Two new books could be grouped under the Lg “The Irish: Then and Now.”
First there’s Irish America Coming into Clover: The Evolution of a Culture by Maureen Dezell.
A Boston Globe staff writer, Dezell takes a rather irreverent look at Irish America in the year 2000. Some may be rubbed the wrong way by her not-too-veiled efforts to expose what may be excessive or stage Irishness. But she also has a fair argument to make about how a distinctly Irish American culture has evolved and been reshaped over a century and a half. (Doubleday, $24.95)
Some of this material is also touched upon briefly in another new book, by Linda Dowling Almeida. But (as her title reveals) Irish Immigrants in New York City, 1945-1995 is more about the most recent waves of Irish who came to the U.S., and how they were similar to – and different from – previous Irish immigrants.
At times too sociological and academic for the general reader, Almeida’s book is nonetheless an insightful look at an understudied topic which, clearly, the author knows well. After all, aside from teaching at New York University, Almeida is also a longtime member of the New York Irish History Roundtable. (Indiana University Press, $35)
Author and Oscar Wilde scholar Jerusha Hull McCormack has come up with an intriguing story. In her new book The Man Who Was Dorian Gray, the University College Dublin lecturer tells the story of John Gray, a working-class Dublin boy who would grow up to become close friends with Oscar Wilde – and ultimately the model for the character Dorian Gray.
John Gray was nearly as enigmatic as Wilde – shifting from the life of a decadent poet to a Catholic priest. A wonderful piece of literary investigative journalism, The Man Who Was Dorian Gray is an insightful, occasionally controversial look at a man who was fascinating enough to inspire Oscar Wilde. (St. Martin’s Press, $24.95)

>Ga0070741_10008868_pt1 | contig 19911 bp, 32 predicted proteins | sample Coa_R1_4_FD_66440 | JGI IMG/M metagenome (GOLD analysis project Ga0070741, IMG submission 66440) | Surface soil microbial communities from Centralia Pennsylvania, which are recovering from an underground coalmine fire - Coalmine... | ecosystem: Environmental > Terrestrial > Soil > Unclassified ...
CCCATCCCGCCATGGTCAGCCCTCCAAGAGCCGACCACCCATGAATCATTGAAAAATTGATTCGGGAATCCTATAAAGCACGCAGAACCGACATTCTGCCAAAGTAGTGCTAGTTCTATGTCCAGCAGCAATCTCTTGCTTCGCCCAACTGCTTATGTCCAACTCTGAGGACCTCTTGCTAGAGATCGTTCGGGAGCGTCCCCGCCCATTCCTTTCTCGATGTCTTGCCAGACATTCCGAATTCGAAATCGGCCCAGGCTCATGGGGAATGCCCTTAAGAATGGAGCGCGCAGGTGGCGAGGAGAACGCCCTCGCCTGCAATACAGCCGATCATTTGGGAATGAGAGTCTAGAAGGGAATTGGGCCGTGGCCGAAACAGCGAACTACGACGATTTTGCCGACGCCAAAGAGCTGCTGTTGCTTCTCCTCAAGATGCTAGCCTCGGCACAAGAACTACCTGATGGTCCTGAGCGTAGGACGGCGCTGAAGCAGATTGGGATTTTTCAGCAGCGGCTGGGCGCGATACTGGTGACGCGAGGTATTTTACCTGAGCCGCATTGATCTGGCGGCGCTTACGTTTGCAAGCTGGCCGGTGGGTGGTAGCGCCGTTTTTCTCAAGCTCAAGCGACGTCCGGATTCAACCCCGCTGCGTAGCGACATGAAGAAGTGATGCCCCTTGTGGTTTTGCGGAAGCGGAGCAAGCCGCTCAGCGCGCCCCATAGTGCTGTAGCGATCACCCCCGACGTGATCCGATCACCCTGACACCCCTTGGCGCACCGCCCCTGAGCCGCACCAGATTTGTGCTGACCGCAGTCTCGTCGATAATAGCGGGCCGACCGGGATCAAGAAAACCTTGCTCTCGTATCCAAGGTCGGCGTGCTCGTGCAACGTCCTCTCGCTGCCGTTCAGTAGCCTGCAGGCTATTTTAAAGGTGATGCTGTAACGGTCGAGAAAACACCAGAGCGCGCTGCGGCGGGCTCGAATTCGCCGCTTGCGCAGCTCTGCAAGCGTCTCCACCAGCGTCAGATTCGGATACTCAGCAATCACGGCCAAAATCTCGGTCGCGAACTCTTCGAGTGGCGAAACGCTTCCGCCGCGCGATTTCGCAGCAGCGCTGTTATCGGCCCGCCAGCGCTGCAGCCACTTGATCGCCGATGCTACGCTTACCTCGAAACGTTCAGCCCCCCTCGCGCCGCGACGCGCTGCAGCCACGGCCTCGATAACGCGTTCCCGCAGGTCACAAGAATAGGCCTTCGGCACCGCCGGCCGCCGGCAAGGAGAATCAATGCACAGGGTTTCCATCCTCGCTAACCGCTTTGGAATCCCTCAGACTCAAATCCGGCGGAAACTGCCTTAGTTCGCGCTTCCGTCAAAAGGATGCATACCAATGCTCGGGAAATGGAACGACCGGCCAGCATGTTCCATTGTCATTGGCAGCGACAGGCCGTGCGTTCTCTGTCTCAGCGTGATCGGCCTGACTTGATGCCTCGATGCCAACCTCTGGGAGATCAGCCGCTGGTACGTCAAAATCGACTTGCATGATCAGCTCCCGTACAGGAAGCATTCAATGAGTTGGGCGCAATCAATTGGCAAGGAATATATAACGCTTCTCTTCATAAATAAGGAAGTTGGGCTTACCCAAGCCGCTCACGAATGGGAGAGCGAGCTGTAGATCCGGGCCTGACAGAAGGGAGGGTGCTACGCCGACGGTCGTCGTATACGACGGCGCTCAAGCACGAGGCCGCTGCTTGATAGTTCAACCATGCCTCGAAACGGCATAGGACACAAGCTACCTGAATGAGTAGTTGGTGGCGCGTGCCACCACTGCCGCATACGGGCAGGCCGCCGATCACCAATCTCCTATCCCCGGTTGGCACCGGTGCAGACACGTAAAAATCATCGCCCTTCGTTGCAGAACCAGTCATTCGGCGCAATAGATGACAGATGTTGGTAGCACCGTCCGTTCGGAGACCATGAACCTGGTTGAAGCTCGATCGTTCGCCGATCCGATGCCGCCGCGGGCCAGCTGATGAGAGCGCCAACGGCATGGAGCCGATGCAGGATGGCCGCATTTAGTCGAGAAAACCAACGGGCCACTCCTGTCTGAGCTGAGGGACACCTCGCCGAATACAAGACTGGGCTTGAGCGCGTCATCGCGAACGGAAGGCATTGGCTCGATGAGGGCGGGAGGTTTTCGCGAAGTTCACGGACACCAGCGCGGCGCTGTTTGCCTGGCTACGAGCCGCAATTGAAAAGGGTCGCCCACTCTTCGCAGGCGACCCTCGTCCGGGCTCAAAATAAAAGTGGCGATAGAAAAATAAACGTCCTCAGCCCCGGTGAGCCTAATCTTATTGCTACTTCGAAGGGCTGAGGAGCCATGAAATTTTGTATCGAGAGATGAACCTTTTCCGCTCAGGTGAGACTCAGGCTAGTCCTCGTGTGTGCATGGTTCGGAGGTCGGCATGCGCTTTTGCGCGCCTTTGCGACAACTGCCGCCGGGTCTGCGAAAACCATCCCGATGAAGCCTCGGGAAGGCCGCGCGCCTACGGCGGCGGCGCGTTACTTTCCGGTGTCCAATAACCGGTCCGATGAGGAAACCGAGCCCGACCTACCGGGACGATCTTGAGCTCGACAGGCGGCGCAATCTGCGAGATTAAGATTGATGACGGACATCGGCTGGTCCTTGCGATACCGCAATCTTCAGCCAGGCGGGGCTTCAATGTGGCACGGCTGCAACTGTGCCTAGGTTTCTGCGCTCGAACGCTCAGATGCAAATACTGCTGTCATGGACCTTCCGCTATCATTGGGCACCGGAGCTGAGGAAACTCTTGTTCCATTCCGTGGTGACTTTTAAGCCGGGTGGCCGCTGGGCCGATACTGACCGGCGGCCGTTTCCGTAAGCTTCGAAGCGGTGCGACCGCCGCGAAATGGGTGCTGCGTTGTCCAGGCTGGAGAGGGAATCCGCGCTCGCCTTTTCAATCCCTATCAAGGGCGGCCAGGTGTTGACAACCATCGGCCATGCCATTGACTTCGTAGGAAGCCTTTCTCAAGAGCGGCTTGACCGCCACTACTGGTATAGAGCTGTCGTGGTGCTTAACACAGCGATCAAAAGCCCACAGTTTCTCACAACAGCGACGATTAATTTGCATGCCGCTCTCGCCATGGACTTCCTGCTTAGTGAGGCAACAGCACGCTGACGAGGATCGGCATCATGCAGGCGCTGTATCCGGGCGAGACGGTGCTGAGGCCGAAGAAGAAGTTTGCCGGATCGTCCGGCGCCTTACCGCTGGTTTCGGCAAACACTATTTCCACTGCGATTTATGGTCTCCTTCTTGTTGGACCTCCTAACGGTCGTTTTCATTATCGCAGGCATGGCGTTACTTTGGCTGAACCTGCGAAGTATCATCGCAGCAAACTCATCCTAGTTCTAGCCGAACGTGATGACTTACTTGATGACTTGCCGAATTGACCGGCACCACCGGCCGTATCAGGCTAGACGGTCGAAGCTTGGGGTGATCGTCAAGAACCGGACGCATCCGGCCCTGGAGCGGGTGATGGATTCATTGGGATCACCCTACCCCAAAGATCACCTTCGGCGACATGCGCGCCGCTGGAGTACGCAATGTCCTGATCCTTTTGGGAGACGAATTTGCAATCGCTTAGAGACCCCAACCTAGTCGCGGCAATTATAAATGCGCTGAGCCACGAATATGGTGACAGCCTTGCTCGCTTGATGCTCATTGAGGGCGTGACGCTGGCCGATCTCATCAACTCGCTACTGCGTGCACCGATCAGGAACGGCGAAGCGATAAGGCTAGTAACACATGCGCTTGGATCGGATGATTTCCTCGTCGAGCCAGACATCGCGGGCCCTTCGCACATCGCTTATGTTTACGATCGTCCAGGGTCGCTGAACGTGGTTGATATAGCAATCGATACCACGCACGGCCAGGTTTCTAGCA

Before there was John F. Kennedy, there was Al Smith.
Indeed, while it is well known that Kennedy faced hostility when he ran as an Irish Catholic in the presidential race of 1960, the story of the 1928 election is too often ignored.
It was in 1928 that Lower East Side native Al Smith was the first major-ticket Catholic candidate – and large numbers of Americans were not happy.
“On the night of September 19, 1928, Al Smith’s train crossed the Oklahoma state line, and they burned crosses in the field,” begins Robert A. Slayton’s excellent new biography Empire Statesman: The Rise and Redemption oral Smith.
The fact that there hasn’t, in decades, been an authoritative new biography of Smith is astounding. He was one of the most influential governors in American history, elected to four terms by New York’s voters. He was also a groundbreaking Catholic politician, and as Slayton notes, “Over and over, Smith was referred to as the leading Irish American of his era.”
This even though, as Slayton makes clear, Al Smith’s paternal grandparents were born in Germany and Italy. (The original Smith granddad was born in Genoa, and no concrete explanation exists for the simple name of Smith.)
Smith’s mother’s side of the family was all Irish, but in one of history’s grand ironies, they were actually respectable Protestants. (A rebellious daughter not only married down, but married a Catholic, and came to America.)
Al Smith was neither respectable nor Protestant growing up in the teeming, immigrant districts of the Lower East Side, working at the Fulton Fish Market, and rising from ward assemblyman to presidential candidate.
Slayton’s biography tells all the important stories of Smith’s life, and is written with appropriate complexity and authority. Smith made friends and enemies of some of the most important figures of his era, and Slayton covers the relationships well, though his affection for his subject may strike some as excessive.
But who can blame Slayton? For all of Al Smith’s accomplishments – culminating in the hate-filled, Klan-influenced election of 1928, which he lost to Herbert Hoover, who also was helped by a booming economy –perhaps Smith’s greatest “was his attempt to create a more democratic American society.” Empire Statesman is a must-have for all lovers of Irish-American history. (The Free Press, $30)
Nuala O’Faolain is back!
The acclaimed Irish Times columnist who became a literary superstar with her best-selling memoir Are You Somebody? has now written her first novel, My Dream of You. Dubbed “a novel within a novel, a love story within a love story, an historical story within a contemporary one,” O’Faolain’s publisher may be promising too much, and distracting readers from O’Faolain’s best strength – her ability to tell a straightforward, gripping story.